Tuesday, 14 August 2007

Baruch Lopes Leão de Laguna, the “Portuguese” painter who died at Auschwitz

Baruch Lopes Leão de Laguna was a notable representative of late 19th, early 20th century Dutch portrait painting. He was born in Amsterdam on 16 February 1864, to a Portuguese sephardic family. His early life was marred by tragedy, as would his later life be. His parents, Salomão Lopes de Leão Laguna and Sara Kroese, died when he was 11, and he was raised in the orphanage of the Portuguese Jewish community in Amsterdam. Teachers in the community were supportive and he trained at the Quellinus Art School and then at the National Academy of Fine Arts. To earn a living, Leão Laguna worked in the studio of painter Jacob Meijer de Haan.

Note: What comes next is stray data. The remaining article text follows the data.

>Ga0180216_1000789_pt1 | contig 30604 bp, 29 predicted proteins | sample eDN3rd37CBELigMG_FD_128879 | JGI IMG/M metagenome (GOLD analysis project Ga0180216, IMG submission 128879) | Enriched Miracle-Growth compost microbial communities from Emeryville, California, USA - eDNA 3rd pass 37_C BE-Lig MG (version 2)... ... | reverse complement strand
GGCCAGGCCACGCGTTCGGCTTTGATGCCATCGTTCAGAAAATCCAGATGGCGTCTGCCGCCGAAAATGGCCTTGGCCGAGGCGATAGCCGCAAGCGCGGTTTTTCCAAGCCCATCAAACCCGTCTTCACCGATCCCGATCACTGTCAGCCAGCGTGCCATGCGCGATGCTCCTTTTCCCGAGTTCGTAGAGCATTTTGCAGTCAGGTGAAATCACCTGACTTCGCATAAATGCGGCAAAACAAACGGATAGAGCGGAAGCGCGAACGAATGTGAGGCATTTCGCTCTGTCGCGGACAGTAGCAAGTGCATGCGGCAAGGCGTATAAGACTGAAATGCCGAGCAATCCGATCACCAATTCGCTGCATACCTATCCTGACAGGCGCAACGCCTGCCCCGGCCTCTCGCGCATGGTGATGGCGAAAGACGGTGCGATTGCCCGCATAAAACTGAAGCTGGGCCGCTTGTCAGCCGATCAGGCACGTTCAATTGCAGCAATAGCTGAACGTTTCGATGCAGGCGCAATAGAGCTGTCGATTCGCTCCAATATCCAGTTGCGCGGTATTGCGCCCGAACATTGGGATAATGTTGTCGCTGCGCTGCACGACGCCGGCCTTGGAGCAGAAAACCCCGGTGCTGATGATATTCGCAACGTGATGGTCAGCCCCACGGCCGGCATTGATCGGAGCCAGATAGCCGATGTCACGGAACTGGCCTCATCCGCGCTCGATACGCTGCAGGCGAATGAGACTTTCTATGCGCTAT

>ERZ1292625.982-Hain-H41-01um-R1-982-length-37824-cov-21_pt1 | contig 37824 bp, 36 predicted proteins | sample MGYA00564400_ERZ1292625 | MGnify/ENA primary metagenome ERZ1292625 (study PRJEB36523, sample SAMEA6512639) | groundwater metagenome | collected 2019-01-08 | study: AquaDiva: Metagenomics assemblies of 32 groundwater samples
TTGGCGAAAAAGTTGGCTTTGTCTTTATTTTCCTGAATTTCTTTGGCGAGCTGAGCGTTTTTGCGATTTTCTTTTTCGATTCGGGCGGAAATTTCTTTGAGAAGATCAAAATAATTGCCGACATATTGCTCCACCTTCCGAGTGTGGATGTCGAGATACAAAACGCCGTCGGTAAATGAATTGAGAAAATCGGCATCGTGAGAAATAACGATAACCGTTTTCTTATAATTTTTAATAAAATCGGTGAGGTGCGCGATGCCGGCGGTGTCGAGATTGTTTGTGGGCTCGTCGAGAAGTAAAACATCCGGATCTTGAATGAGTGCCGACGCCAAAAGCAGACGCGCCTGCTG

Gradually, he became successful and was able to devote himself entirely to his own painting. His first exhibition was held in 1885 at Arti et Amicitiae, a cultural association. His work was well received by both critics and fellow artists. He married Rose Asscher, the daughter of a diamond cutter.

Baruch Lopes de Leão Laguna spent the first years of the Nazi occupation in hiding in a remote farm in Laren, and it is believed that painted the above self-portrait then. As a sign of gratitude, he offered it and several other paintings to the family that was, at great risk, helping him.

Eventually, Baruch Lopes de Leão Laguna was caught and taken to the Auschwitz extermination camp, where he was murdered on 19 November 1943. He was 79.

Posted at Rua da Judiaria, Nuno Guerreiro Josué's blog
Translated and adapted by Philosemite

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